Bigger and Badder

LARGE poison ivy

As spring rolls around, poison ivy is one of the first plants to emerge. Spring leaves are usually red, but many new leaves are red, so that's not enough to go on. See our ALWAYS-NEVER criteria for deciding if a plant is poison ivy.

However, things are changing in the world of poison ivy. Last season we were alerted to what used to be incredibly rare: poison ivy with more than "leaves of three". Turns out a sharp-eyed cyclist has spottted 5-leaf poison ivy in a number of western suburbs of Boston. We took samples and sent them to various researchers for more study. We don't know why this has started happening, be it some odd effect of road salt, herbicides or climate change.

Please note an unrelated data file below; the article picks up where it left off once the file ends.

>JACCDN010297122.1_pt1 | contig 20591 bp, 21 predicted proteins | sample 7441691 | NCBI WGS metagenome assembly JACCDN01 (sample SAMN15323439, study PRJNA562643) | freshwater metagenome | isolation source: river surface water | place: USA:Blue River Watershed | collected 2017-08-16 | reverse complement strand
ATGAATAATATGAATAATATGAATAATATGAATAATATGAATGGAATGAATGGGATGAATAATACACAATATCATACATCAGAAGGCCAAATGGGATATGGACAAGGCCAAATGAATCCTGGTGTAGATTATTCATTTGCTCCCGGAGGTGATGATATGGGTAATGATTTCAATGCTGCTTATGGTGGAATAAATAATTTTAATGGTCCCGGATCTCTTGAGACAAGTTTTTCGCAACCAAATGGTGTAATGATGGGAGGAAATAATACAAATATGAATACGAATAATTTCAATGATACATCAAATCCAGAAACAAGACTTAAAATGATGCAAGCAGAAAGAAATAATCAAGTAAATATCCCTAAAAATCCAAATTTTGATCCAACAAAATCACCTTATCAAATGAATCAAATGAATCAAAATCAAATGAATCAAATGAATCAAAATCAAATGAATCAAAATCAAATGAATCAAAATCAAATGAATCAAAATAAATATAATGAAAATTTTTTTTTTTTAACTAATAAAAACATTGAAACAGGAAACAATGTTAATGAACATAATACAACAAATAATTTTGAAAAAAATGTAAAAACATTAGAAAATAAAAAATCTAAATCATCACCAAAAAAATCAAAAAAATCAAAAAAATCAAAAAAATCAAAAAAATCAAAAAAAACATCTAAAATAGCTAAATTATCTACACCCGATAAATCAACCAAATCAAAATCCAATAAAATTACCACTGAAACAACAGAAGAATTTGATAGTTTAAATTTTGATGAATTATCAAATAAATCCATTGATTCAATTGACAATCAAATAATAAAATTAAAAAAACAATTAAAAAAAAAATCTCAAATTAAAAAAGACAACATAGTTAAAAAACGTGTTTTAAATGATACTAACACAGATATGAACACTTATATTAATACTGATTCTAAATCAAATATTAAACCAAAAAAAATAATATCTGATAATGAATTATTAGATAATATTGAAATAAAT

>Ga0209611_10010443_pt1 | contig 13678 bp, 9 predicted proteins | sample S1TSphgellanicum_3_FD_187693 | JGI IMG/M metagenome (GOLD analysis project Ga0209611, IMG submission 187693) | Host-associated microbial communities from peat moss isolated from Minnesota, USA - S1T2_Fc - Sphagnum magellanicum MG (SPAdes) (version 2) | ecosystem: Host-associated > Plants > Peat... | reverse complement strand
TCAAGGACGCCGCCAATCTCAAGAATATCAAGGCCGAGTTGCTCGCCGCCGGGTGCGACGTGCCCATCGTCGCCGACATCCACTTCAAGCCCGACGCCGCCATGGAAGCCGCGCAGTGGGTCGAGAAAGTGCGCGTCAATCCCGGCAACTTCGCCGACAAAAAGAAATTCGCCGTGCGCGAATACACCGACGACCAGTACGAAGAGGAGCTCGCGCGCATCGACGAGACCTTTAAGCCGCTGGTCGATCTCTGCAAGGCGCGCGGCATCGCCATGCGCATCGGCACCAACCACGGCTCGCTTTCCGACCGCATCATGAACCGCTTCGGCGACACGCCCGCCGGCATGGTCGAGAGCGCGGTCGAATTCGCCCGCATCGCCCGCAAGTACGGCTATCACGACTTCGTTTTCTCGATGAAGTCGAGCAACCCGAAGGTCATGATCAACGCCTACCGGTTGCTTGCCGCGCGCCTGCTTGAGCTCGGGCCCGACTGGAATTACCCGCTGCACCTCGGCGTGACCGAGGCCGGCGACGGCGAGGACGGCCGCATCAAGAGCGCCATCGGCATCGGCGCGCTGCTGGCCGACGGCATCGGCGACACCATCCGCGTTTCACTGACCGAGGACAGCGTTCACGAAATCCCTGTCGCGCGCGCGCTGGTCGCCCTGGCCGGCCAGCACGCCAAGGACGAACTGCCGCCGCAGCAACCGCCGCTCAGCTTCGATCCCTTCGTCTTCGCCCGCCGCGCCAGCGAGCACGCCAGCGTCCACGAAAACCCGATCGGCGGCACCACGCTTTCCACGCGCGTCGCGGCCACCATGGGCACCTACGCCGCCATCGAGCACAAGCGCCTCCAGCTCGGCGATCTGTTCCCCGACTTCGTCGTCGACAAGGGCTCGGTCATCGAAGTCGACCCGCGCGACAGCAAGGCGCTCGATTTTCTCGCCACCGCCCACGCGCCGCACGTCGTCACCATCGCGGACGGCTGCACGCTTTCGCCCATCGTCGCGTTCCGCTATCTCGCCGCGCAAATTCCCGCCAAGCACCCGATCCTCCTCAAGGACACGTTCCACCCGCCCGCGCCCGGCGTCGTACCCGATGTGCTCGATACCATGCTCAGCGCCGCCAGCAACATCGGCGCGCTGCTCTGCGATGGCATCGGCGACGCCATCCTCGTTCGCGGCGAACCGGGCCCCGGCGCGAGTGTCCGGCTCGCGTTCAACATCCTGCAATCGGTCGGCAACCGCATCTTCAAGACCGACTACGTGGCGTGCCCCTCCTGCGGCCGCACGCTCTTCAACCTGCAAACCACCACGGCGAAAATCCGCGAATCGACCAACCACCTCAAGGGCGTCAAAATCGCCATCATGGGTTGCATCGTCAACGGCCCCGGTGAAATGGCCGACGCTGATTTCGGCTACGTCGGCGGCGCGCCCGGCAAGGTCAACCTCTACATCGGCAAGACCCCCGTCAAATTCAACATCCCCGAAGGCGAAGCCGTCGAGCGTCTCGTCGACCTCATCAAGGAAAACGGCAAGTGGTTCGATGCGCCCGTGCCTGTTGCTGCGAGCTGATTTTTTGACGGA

But what we do know is that poison ivy leaves ARE getting larger due to the increase in CO2 in the atmosphere. A study by Duke Univiversity revealed this a few years ago. The study also revealed that the amount of urushiol, the irritant in poison ivy, is increasing along with leaf size.

Nastier poison ivy is hardly the most serious consequence of more CO2 in the atmosphere, but it is worth taking note of.

When I was a boy in the 1950s, first learning about poison ivy through trial and error, the leaves were rarely more than an inch long. Compare to the photo here, taken last summer, where the leaves are almost bigger than my head!